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Accepting apologies is not so easy


JAPANESE APOLOGIES FOR WORLD WAR II: A Rhetorical Study, by Jane W. Yamazaki. London: Routledge, 2005, 256 pp., £65 (cloth).

POLITICS, MEMORY AND PUBLIC OPINION: The History Textbook Controversy and Japanese Society, by Sven Saaler, Munich: Deutsches Institut fur Japanstudien, 2005, 202 pp., 28 euro (cloth).

Reconciliation between Japan and its neighbors remains in limbo because issues of war memory and apology have not been resolved. Japan’s shared history with Asia shapes and amplifies ongoing controversies ranging from territorial disputes to Prime Minister Junichiro Koizumi’s repeated Yasukuni Shrine visits.

In 2005 former German Prime Minister Helmud Schmidt visited Tokyo and reminded his hosts that Japan has no friends in Asia because it has failed to assume the burdens of history. Its neighbors have witnessed sustained efforts by some Japanese to gloss over the darker chapters of their shared history, generating disputes that impede reconciliation.

Japan has dug itself a deep diplomatic hole by denying, minimizing, shifting blame and justifying its atrocities in Asia. It is only since the 1990s that the government has begun the process of healing these rifts over history by revising textbooks, issuing apologies and making some reparations to former sex slaves. However, a conservative backlash aimed at sustaining a vindicating and valorizing narrative overshadows and undermines these reconciliation efforts.

The two superb books under review help us understand why reconciliation remains so elusive. Both authors note that Japanese public opinion favors reconciliation including the admission of wrongdoing and reparations. Prolonged efforts in the postwar era by the government and rightwing apologists to bamboozle Japanese about their history have thus failed.

Yamazaki’s book examining Japanese apologies is cogent and concise, but still probably longer than most skeptics would anticipate. She provides ample evidence that in the 1990s government spokesmen, prime ministers and Emperor Akihito apologized repeatedly to Asian nations victimized by Japanese colonialism and aggression.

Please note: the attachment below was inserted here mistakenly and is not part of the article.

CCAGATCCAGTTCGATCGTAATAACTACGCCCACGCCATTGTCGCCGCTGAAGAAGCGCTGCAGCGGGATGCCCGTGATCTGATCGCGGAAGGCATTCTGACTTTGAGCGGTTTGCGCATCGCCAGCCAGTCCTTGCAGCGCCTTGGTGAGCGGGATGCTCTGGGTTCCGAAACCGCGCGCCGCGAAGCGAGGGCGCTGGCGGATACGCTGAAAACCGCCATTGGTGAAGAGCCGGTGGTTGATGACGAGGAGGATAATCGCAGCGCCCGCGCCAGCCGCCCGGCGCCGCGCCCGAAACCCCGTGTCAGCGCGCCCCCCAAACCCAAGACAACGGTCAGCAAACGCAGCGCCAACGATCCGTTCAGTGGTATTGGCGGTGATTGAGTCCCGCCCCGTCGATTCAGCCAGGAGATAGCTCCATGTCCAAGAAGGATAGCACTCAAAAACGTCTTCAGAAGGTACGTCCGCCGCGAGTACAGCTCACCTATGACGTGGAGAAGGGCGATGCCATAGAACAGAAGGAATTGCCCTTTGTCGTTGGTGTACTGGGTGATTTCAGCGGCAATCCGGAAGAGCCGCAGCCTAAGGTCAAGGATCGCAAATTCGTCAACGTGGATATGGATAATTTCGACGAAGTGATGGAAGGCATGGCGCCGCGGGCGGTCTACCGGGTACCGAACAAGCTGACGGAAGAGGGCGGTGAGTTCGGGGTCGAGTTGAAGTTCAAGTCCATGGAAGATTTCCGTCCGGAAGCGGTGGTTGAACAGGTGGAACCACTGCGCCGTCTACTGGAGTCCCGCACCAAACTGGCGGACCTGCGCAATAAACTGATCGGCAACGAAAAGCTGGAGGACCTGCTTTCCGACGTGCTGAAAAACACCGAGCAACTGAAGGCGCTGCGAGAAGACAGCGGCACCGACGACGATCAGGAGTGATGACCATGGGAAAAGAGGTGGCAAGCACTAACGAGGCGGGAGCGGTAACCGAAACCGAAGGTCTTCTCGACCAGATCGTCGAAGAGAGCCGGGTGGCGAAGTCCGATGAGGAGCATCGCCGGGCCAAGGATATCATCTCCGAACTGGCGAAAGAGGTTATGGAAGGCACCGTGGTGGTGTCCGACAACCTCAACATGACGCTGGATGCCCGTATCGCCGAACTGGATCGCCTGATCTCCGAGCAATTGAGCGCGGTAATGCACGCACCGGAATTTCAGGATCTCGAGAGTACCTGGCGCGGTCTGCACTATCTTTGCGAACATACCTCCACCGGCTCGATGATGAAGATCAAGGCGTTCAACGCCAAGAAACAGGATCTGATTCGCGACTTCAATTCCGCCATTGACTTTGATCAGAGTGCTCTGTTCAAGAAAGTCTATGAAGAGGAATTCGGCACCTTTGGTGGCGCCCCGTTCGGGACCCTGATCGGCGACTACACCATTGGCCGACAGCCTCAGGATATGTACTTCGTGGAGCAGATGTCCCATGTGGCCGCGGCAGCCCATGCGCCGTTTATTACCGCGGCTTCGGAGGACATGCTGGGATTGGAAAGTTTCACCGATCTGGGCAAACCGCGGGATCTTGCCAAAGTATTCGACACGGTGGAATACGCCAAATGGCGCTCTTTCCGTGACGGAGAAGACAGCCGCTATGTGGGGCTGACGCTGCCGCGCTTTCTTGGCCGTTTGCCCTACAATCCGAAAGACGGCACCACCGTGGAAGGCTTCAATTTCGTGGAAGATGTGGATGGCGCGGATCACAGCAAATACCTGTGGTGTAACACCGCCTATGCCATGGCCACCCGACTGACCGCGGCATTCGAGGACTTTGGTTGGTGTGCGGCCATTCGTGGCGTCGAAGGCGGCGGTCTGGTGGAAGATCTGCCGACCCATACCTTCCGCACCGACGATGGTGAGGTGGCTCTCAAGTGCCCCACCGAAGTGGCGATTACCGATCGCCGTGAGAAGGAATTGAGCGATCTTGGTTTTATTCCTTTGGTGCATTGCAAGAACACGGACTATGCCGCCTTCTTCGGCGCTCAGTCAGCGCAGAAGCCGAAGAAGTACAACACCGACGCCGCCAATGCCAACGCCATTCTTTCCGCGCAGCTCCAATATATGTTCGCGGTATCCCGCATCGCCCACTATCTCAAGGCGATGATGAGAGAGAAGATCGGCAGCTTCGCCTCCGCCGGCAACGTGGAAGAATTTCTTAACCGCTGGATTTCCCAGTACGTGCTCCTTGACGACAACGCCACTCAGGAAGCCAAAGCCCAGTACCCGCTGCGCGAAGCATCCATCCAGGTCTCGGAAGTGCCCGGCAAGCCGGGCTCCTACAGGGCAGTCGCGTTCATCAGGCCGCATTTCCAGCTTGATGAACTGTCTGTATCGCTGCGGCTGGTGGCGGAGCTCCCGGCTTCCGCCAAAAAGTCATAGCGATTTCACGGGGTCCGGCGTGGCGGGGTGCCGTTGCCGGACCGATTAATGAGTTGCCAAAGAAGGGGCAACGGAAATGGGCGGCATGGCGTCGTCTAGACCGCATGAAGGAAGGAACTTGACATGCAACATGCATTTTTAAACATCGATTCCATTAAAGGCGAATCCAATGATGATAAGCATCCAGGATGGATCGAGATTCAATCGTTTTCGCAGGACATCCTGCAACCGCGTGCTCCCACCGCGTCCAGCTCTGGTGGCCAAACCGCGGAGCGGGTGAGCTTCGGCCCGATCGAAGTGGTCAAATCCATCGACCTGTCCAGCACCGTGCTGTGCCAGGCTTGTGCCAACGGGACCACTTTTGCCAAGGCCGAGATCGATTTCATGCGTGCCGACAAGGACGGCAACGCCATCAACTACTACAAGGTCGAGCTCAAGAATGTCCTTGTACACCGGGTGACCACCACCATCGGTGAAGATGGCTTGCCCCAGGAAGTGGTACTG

Apologies are not easy. She asks, “How are the dignity and political honor of the apologizing nation to be maintained while admitting the undignified (not to mention horrific) crimes of the past?”

Prominent intellectuals such as Saburo Ienaga and Kenzaburo Oe counter that there can be no dignity based on denial and that restoring national honor and winning the trust of neighbors requires a forthright reckoning. Yamazaki is right, however, in pointing out that no nation easily concedes wrongdoing because history is a powerful source of identity and legitimacy.

Why have Japan’s apologies failed? Yamazaki gives a complex answer to this important question. Japan’s belated apologies are portrayed in the media as grudging and insincere. Since the apologies mostly lack reference to specific crimes, they are not convincing.

The apologies are further undermined by the government’s reluctance to incur any legal responsibility, and thus reparations, a concern that affects the wording in ways that comes across as equivocation. Sincerity is also questioned because “Japanese conservatives with strong prewar associations have remained in political power throughout the postwar period.”